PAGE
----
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Rebecca Merrett
tutorials
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a54313e9
Commit
a54313e9
authored
Apr 19, 2019
by
Rebecca Merrett
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r_time_series_example.R
Time Series/r_time_series_example.R
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a54313e9
# Install and load packages
#install.packages("forecast")
library
(
forecast
)
#install.packages("tseries")
library
(
tseries
)
# Set your working directory to where your script and
# data files sit on your local computer
setwd
(
"C:\\Users\\Rebecca\\Desktop\\time_series"
)
# Read csv file of train dataset as a univariate
# (single variable) series, with datetime
# (column 1) as the row index
hourly_sentiment_series
<
read.csv
(
file
=
"hourly_users_sentiment_subset.csv"
,
sep
=
","
,
row.names
=
1
,
header
=
TRUE
)
head
(
hourly_sentiment_series
)
# Check data is indexed with rows/index as the datetime values
rownames
(
hourly_sentiment_series
)
# Preview the data to get an idea of the values and sample size
head
(
hourly_sentiment_series
)
tail
(
hourly_sentiment_series
)
dim
(
hourly_sentiment_series
)
# Plot the data to check if stationary (constant mean and variance),
# as many time series models require the data to be stationary
plot
(
hourly_sentiment_series
$
users_sentiment_score
,
type
=
"l"
,
xlab
=
"Datetime"
,
ylab
=
"Users Sentiment Score"
)
# Difference the data to make it more stationary
# and plot to check if the data looks more stationary
# Differencing subtracts the next value by the current value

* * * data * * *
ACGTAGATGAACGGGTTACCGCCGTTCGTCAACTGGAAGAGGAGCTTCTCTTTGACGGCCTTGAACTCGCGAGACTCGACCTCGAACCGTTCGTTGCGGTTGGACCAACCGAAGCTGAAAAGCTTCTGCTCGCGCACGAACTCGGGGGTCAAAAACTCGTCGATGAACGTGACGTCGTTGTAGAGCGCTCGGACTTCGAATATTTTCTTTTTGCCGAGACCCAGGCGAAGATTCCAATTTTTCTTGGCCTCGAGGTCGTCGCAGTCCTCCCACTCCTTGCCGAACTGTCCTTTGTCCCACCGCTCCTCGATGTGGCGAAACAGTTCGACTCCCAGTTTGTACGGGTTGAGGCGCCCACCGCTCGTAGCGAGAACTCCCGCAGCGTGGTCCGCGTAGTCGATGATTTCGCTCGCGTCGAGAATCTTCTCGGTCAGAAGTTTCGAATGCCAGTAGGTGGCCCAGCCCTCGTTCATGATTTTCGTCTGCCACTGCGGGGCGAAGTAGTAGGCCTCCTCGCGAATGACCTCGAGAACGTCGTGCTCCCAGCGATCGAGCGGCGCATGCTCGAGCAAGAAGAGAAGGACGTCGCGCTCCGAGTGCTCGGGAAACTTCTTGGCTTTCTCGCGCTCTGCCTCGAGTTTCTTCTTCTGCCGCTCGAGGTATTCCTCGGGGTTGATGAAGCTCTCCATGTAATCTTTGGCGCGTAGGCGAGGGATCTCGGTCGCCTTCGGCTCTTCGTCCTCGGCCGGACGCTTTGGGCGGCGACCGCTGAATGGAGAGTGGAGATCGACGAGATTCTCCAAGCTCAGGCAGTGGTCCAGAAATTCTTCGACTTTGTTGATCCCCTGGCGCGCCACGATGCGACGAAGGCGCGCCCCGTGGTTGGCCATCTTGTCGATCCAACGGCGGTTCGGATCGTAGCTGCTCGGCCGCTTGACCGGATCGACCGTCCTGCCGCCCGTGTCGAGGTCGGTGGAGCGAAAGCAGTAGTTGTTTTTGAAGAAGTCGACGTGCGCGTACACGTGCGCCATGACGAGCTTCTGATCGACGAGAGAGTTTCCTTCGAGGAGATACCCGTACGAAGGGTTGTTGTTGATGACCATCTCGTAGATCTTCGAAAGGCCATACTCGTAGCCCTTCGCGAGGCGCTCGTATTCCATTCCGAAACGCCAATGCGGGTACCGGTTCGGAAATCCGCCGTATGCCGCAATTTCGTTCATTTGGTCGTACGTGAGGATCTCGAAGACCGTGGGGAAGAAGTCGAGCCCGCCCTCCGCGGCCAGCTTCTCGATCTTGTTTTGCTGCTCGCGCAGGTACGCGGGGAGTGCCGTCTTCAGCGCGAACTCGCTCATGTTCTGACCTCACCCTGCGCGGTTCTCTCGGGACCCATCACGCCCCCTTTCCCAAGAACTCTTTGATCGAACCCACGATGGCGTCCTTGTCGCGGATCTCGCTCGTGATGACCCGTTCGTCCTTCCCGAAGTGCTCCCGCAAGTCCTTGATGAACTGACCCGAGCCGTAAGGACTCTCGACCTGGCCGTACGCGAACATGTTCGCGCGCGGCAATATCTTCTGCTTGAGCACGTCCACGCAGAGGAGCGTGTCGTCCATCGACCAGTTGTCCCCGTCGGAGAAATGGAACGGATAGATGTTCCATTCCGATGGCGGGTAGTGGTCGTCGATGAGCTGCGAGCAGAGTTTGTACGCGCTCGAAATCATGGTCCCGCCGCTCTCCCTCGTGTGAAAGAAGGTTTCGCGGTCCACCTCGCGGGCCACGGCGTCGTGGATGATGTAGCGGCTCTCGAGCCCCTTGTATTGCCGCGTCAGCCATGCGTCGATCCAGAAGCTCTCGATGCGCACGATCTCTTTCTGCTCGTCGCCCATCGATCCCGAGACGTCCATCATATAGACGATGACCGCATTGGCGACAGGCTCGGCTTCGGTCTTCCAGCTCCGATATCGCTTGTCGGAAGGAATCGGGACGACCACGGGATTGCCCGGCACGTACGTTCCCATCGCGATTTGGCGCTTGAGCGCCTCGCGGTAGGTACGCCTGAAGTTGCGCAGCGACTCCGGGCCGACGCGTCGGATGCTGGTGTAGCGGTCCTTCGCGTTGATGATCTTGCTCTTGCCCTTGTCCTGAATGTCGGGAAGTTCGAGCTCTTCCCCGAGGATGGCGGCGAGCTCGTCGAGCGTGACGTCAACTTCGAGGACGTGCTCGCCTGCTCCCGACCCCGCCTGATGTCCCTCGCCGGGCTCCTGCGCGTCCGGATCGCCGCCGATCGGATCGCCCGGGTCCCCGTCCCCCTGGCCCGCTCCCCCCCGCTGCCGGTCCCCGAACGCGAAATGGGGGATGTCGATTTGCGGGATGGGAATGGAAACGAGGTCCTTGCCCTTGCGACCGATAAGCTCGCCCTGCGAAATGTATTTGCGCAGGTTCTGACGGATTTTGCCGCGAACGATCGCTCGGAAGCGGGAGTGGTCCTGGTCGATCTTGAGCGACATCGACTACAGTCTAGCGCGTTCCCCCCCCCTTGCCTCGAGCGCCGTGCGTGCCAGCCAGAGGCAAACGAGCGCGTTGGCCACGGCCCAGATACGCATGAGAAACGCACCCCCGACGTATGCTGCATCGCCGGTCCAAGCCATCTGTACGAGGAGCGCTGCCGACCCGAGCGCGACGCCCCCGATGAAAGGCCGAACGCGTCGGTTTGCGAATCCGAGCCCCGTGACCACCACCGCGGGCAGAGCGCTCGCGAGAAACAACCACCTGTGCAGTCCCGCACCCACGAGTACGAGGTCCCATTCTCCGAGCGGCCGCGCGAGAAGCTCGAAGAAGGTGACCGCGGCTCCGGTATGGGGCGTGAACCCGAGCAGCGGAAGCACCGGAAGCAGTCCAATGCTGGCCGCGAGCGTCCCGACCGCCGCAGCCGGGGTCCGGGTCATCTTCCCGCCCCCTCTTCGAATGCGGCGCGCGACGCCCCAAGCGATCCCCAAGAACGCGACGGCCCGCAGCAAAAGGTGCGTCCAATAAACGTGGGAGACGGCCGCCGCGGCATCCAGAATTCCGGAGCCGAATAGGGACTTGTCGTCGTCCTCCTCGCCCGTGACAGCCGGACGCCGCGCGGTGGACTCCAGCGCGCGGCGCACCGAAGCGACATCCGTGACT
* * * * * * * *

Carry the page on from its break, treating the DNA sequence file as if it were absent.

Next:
# Best not to overdifference the data,
# as this could lead to inaccurate estimates
# Make sure to leave no missing values, as this could cause
# problems when modeling later
hourly_sentiment_series_diff1
<
diff
(
hourly_sentiment_series
$
users_sentiment_score
)
plot
(
hourly_sentiment_series_diff1
,
type
=
"l"
,
xlab
=
"Datetime"
,
ylab
=
"Users Sentiment Score"
)
hourly_sentiment_series_diff2
=
diff
(
hourly_sentiment_series_diff1
)
plot
(
hourly_sentiment_series_diff2
,
type
=
"l"
,
xlab
=
"Datetime"
,
ylab
=
"Users Sentiment Score"
)
# Check ACF and PACF plots to determine number of AR terms and
# MA terms in ARMA model, or to spot seasonality/periodic trend
# Autoregressive forecast the next timestamp's value by
# regressing the previous values
# Moving Average forecast the next timestamp's value by
# averaging the previous values
# Autoregressive Integrated Moving Average is useful
# for nonstationary data, plus has an additional seasonal
# differencing parameter for seasonal nonstationary data
# ACF and PACF plots include 95% Confidence Interval bands
# Anything outside of the CI shaded bands is a
# statistically significant correlation
# If we see a significant spike at lag x in the ACF